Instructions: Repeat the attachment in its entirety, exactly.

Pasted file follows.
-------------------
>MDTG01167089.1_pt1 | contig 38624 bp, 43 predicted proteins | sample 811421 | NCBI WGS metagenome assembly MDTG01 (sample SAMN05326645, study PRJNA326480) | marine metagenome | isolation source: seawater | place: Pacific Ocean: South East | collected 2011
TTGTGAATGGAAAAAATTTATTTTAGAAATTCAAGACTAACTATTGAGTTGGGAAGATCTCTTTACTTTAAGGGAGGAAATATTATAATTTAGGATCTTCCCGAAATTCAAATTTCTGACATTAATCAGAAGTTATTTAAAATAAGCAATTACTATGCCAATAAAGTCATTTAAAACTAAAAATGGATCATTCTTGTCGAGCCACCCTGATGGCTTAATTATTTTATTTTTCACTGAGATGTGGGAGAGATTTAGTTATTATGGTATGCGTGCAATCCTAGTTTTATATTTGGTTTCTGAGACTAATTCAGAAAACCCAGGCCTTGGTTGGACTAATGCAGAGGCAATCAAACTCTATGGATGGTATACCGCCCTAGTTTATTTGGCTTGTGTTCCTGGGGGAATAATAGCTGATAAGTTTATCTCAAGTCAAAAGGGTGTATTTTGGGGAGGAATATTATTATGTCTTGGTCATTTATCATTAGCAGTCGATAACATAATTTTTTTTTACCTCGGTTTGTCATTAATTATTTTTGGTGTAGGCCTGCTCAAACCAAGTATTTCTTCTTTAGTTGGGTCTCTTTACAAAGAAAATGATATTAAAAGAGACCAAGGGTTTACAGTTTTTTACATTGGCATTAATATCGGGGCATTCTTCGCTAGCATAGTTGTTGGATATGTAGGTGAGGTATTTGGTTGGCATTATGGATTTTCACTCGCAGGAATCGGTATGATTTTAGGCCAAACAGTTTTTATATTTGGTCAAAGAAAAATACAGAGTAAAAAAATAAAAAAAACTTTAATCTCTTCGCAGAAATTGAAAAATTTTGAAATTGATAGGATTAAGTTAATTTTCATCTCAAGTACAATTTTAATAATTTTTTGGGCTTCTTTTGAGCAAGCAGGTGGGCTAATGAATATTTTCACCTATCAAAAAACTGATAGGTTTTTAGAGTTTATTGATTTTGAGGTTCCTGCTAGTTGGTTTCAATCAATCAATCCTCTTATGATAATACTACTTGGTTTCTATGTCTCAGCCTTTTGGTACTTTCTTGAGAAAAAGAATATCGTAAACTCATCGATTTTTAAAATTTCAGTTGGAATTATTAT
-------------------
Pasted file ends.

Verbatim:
>MDTG01167089.1_pt1 | contig 38624 bp, 43 predicted proteins | sample 811421 | NCBI WGS metagenome assembly MDTG01 (sample SAMN05326645, study PRJNA326480) | marine metagenome | isolation source: seawater | place: Pacific Ocean: South East | collected 2011
TTGTGAATGGAAAAAATTTATTTTAGAAATTCAAGACTAACTATTGAGTTGGGAAGATCTCTTTACTTTAAGGGAGGAAATATTATAATTTAGGATCTTCCCGAAATTCAAATTTCTGACATTAATCAGAAGTTATTTAAAATAAGCAATTACTATGCCAATAAAGTCATTTAAAACTAAAAATGGATCATTCTTGTCGAGCCACCCTGATGGCTTAATTATTTTATTTTTCACTGAGATGTGGGAGAGATTTAGTTATTATGGTATGCGTGCAATCCTAGTTTTATATTTGGTTTCTGAGACTAATTCAGAAAACCCAGGCCTTGGTTGGACTAATGCAGAGGCAATCAAACTCTATGGATGGTATACCGCCCTAGTTTATTTGGCTTGTGTTCCTGGGGGAATAATAGCTGATAAGTTTATCTCAAGTCAAAAGGGTGTATTTTGGGGAGGAATATTATTATGTCTTGGTCATTTATCATTAGCAGTCGATAACATAATTTTTTTTTACCTCGGTTTGTCATTAATTATTTTTGGTGTAGGCCTGCTCAAACCAAGTATTTCTTCTTTAGTTGGGTCTCTTTACAAAGAAAATGATATTAAAAGAGACCAAGGGTTTACAGTTTTTTACATTGGCATTAATATCGGGGCATTCTTCGCTAGCATAGTTGTTGGATATGTAGGTGAGGTATTTGGTTGGCATTATGGATTTTCACTCGCAGGAATCGGTATGATTTTAGGCCAAACAGTTTTTATATTTGGTCAAAGAAAAATACAGAGTAAAAAAATAAAAAAAACTTTAATCTCTTCGCAGAAATTGAAAAATTTTGAAATTGATAGGATTAAGTTAATTTTCATCTCAAGTACAATTTTAATAATTTTTTGGGCTTCTTTTGAGCAAGCAGGTGGGCTAATGAATATTTTCACCTATCAAAAAACTGATAGGTTTTTAGAGTTTATTGATTTTGAGGTTCCTGCTAGTTGGTTTCAATCAATCAATCCTCTTATGATAATACTACTTGGTTTCTATGTCTCAGCCTTTTGGTACTTTCTTGAGAAAAAGAATATCGTAAACTCATCGATTTTTAAAATTTCAGTTGGAATTATTAT